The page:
Deeper analysis of Freed and Traditional painting

A comment has been made to me that my paintings aren’t really free because the paint is still applied to a strength member.  Many of my paintings use a non-absorbent, friction resistant material similar to that used to produce the roof of the Denver, CO airport as the strength member.  Due to the inherent properties of the material, paint does not readily adhere to the strength members.  As long as the strength member remains fully encapsulated within each strand structure, it will provide the supportive strength necessary for the strand to exist in its suspended state for a very long time.  Also, the strength member is encapsulated within the acrylic medium/paint, rendering it  invisible to the viewer.  It is impossible to ignore the fact that a Traditional painting is applied to a picture plane surface.  Freed painting allows single as well as groups of paint strands to exist in a state of suspension in three-dimensional space.  This fundamental shift of moving paint off the two-dimensional picture plane and out into three-dimensional space is a groundbreaking development in the area of Fine Art painting.  Add to that the possibility of producing transparent strands and now you have creative opportunities only available through use of the Freed Painting process.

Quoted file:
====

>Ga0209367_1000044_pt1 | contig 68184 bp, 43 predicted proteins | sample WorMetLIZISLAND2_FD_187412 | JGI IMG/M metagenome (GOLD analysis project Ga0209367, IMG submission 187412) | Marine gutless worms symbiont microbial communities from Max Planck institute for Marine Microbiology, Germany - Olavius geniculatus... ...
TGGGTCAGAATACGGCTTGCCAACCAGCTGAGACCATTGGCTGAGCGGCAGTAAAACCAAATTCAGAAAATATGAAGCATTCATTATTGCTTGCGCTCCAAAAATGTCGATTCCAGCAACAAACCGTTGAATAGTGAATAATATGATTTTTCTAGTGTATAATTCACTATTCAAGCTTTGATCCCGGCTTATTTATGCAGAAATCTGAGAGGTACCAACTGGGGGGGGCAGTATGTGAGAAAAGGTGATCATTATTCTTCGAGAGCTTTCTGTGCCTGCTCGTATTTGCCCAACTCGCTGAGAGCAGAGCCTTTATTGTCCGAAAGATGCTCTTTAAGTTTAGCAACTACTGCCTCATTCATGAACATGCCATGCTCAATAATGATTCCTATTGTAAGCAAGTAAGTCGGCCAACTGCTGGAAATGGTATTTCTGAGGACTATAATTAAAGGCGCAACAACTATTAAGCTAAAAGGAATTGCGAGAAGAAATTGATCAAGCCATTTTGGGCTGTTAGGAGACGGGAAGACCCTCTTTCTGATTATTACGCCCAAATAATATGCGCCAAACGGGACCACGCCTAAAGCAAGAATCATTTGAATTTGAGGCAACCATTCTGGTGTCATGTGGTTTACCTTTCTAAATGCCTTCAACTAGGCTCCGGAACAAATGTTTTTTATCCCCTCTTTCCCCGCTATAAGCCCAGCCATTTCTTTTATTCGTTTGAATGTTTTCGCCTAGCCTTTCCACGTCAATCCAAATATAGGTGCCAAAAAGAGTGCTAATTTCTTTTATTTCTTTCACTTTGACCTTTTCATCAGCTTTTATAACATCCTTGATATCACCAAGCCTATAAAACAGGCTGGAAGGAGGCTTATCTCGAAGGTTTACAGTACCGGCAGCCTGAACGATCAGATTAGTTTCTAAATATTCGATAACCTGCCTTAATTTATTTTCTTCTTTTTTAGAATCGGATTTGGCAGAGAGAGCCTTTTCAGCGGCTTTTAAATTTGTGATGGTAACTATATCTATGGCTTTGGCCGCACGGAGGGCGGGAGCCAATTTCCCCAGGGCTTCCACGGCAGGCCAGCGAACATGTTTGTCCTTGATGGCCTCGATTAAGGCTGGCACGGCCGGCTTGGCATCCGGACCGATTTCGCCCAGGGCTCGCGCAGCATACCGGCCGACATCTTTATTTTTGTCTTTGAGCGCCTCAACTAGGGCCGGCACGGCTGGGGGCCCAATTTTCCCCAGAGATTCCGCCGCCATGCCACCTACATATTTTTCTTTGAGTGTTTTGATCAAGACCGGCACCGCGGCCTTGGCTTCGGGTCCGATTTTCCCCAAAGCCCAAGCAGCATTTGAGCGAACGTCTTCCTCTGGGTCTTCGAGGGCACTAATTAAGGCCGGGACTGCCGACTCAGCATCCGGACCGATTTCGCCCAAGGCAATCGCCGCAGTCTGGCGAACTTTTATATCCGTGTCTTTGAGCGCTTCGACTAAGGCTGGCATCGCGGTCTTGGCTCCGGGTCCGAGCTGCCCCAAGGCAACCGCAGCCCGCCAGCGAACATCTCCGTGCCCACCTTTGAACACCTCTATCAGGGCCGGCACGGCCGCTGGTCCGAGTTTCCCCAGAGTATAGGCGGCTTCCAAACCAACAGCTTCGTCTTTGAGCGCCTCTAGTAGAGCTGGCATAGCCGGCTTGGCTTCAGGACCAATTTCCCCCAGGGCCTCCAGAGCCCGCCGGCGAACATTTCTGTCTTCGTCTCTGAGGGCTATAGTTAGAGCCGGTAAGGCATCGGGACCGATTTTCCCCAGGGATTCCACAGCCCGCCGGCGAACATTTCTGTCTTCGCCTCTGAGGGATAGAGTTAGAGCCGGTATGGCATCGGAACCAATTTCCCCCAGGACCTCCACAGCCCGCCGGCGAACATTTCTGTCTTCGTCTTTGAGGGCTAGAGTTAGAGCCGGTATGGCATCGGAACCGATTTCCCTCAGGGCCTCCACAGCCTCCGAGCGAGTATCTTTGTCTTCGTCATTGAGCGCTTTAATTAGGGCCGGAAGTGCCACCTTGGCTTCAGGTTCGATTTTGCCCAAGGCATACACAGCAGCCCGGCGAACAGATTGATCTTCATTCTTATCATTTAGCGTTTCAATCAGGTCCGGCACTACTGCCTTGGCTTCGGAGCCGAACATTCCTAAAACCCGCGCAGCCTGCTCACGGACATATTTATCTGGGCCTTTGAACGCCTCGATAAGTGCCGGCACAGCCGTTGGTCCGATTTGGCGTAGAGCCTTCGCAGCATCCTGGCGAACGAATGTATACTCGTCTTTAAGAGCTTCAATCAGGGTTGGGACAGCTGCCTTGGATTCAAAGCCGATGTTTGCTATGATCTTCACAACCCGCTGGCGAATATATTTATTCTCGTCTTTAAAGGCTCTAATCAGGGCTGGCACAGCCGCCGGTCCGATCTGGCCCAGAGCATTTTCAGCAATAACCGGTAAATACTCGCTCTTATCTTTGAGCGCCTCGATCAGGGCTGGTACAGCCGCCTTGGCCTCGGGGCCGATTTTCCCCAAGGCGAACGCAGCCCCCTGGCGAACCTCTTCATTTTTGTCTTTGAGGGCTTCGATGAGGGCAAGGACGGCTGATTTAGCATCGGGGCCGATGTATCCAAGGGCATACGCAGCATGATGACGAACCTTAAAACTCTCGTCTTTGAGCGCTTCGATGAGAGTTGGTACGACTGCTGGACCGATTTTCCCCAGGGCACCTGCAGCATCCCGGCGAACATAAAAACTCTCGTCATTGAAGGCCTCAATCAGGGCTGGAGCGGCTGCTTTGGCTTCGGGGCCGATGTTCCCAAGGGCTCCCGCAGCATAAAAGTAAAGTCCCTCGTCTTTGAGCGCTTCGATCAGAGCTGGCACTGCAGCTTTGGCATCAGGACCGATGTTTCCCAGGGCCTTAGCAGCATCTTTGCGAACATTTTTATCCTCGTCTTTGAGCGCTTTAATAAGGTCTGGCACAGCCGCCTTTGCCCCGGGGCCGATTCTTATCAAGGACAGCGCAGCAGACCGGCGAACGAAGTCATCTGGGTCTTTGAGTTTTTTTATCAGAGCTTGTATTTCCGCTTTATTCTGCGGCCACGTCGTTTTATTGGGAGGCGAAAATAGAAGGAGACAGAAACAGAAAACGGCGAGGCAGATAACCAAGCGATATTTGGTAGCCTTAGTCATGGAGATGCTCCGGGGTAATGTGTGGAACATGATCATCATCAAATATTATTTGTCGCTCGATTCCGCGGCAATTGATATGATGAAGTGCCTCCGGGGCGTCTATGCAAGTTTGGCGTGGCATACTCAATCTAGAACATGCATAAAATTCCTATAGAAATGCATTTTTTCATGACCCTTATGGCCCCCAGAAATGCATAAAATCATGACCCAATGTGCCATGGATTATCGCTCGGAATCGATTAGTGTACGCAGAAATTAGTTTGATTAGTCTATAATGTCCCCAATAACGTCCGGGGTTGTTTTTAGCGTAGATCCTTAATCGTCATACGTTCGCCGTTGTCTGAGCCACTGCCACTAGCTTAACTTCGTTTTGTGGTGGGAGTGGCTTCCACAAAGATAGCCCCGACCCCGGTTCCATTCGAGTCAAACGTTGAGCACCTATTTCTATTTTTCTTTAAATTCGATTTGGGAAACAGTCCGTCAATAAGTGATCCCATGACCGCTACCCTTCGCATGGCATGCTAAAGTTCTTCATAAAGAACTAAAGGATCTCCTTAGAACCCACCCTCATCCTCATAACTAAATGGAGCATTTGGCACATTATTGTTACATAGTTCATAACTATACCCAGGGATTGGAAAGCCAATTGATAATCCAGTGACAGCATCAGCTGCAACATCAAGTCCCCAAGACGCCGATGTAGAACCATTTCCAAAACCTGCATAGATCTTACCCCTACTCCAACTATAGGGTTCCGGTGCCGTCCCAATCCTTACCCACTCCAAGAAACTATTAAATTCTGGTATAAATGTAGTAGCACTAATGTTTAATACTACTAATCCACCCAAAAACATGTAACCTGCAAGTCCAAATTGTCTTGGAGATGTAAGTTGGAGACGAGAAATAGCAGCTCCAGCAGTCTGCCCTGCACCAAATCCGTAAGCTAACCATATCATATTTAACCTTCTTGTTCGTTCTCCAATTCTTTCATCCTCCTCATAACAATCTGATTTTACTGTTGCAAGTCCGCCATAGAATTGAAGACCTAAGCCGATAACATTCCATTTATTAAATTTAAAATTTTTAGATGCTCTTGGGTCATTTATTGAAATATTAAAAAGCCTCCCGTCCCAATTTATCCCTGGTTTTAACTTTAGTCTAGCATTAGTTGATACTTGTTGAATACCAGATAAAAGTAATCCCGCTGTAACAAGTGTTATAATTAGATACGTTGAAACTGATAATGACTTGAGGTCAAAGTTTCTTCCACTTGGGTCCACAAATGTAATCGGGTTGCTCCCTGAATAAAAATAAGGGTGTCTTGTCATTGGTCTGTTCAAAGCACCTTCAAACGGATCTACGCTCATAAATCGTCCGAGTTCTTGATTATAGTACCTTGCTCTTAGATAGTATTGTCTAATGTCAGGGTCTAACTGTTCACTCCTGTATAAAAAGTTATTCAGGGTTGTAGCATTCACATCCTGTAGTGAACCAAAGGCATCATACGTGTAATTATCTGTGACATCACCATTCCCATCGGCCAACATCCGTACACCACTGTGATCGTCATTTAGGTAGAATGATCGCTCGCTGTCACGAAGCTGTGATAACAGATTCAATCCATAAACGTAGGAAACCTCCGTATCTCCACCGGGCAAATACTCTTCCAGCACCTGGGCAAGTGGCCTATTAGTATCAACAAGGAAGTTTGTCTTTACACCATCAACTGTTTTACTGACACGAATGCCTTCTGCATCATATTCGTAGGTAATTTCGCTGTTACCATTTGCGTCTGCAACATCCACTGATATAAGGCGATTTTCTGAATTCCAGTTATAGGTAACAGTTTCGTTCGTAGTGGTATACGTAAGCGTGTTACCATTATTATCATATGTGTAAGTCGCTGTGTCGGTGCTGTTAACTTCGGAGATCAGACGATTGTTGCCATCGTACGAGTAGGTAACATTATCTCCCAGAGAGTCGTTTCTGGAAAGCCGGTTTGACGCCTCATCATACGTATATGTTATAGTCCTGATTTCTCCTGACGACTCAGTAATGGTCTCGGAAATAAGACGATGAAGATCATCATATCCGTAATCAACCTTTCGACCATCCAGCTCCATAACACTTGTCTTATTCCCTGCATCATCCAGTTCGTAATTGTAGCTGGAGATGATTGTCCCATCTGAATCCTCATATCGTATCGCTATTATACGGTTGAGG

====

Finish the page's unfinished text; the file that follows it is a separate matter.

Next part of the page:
Some may argue that Traditional Painting allows artists the opportunity to render the illusion of visual depth and that Freed Painting does not.  I would counter by pointing out that by their very nature, existing in three-dimensional space, Freed paintings possess a quality of physical depth that a Traditional painting can never have.  Also, through the use of tonal value and hues, Freed paintings can also render visual depth.

I am not saying that one process is better than the other.  What I am saying is that the Freed Painting process is different and expands the possibilities for artists to express themselves.

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